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May Guest Blog: The Power of Brand in a World Where Employees Hold the Upper Hand

Written By
Bob Osmond
President, Racepoint Global

The great resignation. The reckoning. The big quit.

Whatever you call it, volatility in the workplace is here to stay as people continue to quit their jobs in record numbers, presumably in search of something better.  

It’s not only about money, either. Employees care about things beyond numbers. Things like purpose, sustainability, flexibility, and how companies treat employees. In fact, a survey by Apollo Technical noted that 79% of job candidates said they would decline a lucrative job offer if a company is unethical or does not uphold its values.

The World Economic Forum noted that “workplace happiness is coming to the fore, with employees expecting more from employers than good pay and traditional benefits.”

In other words, talent has the upper hand. And they’re wielding it.

The shifting stakeholder landscape: Employees first

This new employee-first mindset reflects broader shifts in the marketplace. Business has changed and the call to recognize “stakeholder capitalism” is coming from unlikely quarters.

In August, 2019 the Business Roundtable released its statement on the Purpose of a Corporation. Signed by more than 180 CEOs, the statement said “Americans deserve an economy that allows each person to succeed through hard work and creativity and to lead a life of meaning and dignity.”

Employees are a key—if not the key—stakeholder in this mix. Employees are expected to deliver a company’s brand promise to its customers and partners. It follows, then, that companies have to deliver a positive experience in return.

Is “employer brand” a thing?

In the quest for talent, technology companies are encouraged to think about their “employer brand.”

In an earlier NC Tech guest blog post, I wrote about the interplay between brand and reputation. In short, brand is what we say about ourselves—and what we promise to others. Reputation is what others say about us. Any disconnects between “say” and “do” can result in damage to both—and damage your prospects with talent.

For example, if your “careers” page promises flexibility and empowerment and your Glassdoor reviews say you’re pressuring people to come into an office, that’s a “say-do” disconnect. And that might be just enough to dissuade a potential candidate from pressing submit on their application.

While there’s lots of conversation about defining an “employer” brand, I share the view that companies have but one brand—and many audiences.

Writing in HBR, Ken Banta and Michael Watras wrote: “As any good leader knows, their most important job is attracting, retaining, and advancing the best people. Integrating talent into the center of the corporate brand, rather than spinning out a separate employer brand, is the best way to do that.”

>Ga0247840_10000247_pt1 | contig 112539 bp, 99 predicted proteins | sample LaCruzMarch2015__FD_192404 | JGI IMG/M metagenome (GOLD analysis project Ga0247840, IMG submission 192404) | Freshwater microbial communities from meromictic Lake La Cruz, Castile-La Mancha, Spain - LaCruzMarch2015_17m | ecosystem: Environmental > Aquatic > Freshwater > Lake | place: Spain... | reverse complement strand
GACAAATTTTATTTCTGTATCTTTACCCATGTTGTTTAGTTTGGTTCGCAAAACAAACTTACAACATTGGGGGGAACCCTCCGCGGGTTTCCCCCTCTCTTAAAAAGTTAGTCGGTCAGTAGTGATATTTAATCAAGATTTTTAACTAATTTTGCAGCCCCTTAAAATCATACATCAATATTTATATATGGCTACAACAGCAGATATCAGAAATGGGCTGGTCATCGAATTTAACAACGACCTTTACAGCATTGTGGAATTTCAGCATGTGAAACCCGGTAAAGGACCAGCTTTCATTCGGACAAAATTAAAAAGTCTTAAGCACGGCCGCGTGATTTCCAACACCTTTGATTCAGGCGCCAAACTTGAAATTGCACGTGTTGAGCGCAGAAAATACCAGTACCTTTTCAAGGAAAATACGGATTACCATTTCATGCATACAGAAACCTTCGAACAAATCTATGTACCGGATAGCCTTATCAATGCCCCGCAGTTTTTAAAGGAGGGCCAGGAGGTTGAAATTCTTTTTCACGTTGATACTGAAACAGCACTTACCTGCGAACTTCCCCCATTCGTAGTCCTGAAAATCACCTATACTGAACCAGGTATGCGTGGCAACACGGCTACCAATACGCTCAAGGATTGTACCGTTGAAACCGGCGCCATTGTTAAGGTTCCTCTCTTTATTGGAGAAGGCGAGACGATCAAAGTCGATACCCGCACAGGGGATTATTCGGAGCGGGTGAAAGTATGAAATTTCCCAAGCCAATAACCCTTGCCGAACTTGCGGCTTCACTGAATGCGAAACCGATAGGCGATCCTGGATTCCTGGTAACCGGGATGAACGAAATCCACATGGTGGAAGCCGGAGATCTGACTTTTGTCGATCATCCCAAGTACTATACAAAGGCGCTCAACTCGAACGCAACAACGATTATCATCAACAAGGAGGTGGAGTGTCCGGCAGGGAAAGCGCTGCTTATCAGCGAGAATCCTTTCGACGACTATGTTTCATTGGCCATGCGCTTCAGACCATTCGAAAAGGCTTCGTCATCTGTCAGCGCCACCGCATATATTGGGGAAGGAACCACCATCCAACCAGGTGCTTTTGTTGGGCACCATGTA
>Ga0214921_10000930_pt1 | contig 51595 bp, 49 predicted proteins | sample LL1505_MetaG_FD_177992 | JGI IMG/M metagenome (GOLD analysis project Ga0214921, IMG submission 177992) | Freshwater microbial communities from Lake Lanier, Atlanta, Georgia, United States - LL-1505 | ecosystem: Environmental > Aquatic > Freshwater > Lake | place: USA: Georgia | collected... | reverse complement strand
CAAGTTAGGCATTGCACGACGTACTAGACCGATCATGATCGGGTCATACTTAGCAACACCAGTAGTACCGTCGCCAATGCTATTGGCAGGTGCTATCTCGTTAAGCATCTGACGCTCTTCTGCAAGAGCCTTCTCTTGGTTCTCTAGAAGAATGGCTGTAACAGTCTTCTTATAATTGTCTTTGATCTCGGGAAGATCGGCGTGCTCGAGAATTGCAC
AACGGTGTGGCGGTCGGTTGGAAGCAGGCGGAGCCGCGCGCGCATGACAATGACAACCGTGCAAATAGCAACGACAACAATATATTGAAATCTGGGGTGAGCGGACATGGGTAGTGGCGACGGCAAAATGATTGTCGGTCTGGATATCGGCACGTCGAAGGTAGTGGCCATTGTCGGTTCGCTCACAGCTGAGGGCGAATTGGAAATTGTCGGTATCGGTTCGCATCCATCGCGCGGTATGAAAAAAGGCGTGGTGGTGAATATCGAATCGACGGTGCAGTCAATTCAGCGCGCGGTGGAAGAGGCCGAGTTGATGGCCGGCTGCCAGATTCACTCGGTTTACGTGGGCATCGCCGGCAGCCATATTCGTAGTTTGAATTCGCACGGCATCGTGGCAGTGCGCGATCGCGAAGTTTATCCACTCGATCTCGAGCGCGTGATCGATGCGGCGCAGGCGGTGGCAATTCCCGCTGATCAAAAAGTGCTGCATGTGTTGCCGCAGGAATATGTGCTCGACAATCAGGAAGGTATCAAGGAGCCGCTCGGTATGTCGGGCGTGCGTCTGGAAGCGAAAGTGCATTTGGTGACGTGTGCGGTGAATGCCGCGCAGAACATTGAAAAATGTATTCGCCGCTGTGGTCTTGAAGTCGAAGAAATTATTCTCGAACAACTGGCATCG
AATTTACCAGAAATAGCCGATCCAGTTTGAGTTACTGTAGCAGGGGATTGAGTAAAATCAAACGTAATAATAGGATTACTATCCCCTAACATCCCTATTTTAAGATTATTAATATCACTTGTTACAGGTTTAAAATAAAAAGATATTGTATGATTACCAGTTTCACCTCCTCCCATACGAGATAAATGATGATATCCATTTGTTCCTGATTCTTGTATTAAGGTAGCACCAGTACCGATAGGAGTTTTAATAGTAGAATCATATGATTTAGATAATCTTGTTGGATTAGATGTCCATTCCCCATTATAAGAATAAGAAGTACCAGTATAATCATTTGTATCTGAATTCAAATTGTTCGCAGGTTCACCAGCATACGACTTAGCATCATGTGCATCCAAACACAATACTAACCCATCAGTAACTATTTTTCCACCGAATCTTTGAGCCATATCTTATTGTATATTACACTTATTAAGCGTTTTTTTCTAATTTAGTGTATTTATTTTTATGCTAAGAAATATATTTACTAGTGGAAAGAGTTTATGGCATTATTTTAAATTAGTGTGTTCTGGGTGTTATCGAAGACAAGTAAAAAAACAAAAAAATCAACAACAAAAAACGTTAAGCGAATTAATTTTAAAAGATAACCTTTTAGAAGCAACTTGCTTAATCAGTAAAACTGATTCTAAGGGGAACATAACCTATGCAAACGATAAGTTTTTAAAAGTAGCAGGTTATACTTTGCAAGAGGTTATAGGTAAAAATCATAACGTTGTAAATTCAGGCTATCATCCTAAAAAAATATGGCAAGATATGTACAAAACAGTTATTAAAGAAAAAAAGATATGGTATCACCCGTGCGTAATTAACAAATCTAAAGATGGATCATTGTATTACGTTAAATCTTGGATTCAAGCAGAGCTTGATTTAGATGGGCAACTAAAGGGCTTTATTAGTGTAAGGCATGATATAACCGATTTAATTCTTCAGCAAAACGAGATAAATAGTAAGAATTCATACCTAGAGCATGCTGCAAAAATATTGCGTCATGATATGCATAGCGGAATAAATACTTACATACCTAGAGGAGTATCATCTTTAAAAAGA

Whether or not you believe that an “employer brand” is a discrete thing, reaching future—and existing—employees requires attention and focus.

What tech brands can learn from consumer marketers when “selling” to talent?

Every employer is “selling” to future talent. Future employees have all the power and they are actively engaged in making the best life—not just career—decision.

In marketing, a moment of truth (MOT) is the opportunity a customer has to form an impression or opinion about a company, its products or services. And every customer touchpoint represents a moment of truth for brands.

The core idea for moments of truth was established in the ‘80s by SAS Airlines’ Jon Carlzon. It was adapted and widely adopted by P&G’s A.G. Lafley. Over time, companies have modified and created many different interpretations of Moments of Truth. So, why not do the same for job seekers?

Job seekers are discerning shoppers and, just like consumers seeking goods of all types, they do their homework.

Moments of Truth in talent, recruiting, and retention

A candidate decides it’s time for a career move or change. That’s the stimulus that kicks off the search. And the moments of truth begin to unfold:

  • Zero Moment of Truth (ZMOT): Talent starts at the browser, touring the Web to discover potential employers: Search engines, your website, GlassDoor, Muse, LinkedIn. These and other sources help a prospective employee formulate what they believe to be your promise.
  • First Moment of Truth (FMOT): Talent takes action, applies for a position. Interactions with the employer starts here.
  • Second Moment of Truth (SMOT): If talent doesn’t advance, the way the situation is managed affects brand perception. For a candidate who moves forward in a hiring process, the “purchase consideration” action begins.
  • Third Moment of Truth: The candidate decides to join the organization. They’re an employee now and the real experience begins. Onboarding, engagement, the work itself. This employee has the potential to impact ZMOT for future employees.

Some marketers refer to the “third moment of truth” as the “ultimate moment of truth.” In a dynamic employment environment, however, there is no ultimate MOT. It’s Daily Moments of Truth (DMOT) time. In order to create an exceptional employee experience, you must deliver daily on all of the promises you made from the very beginning of the process.


Aligning MOTs and actions to win with talent

In French, “mots” translates to “words.” When focusing on winning with new and existing talent, your words and your actions must align. Evaluate these moments of truth along the path of talent recruitment and retention to ensure that every touchpoint sustains your brand. Because in this market—and in the stakeholder economy—future and existing employees are your most important audience.


Interested in submitting a piece for the NC TECH blog?

Visit our Marketing Toolkit page for a submission form. Questions? Contact Rachel Kennedy.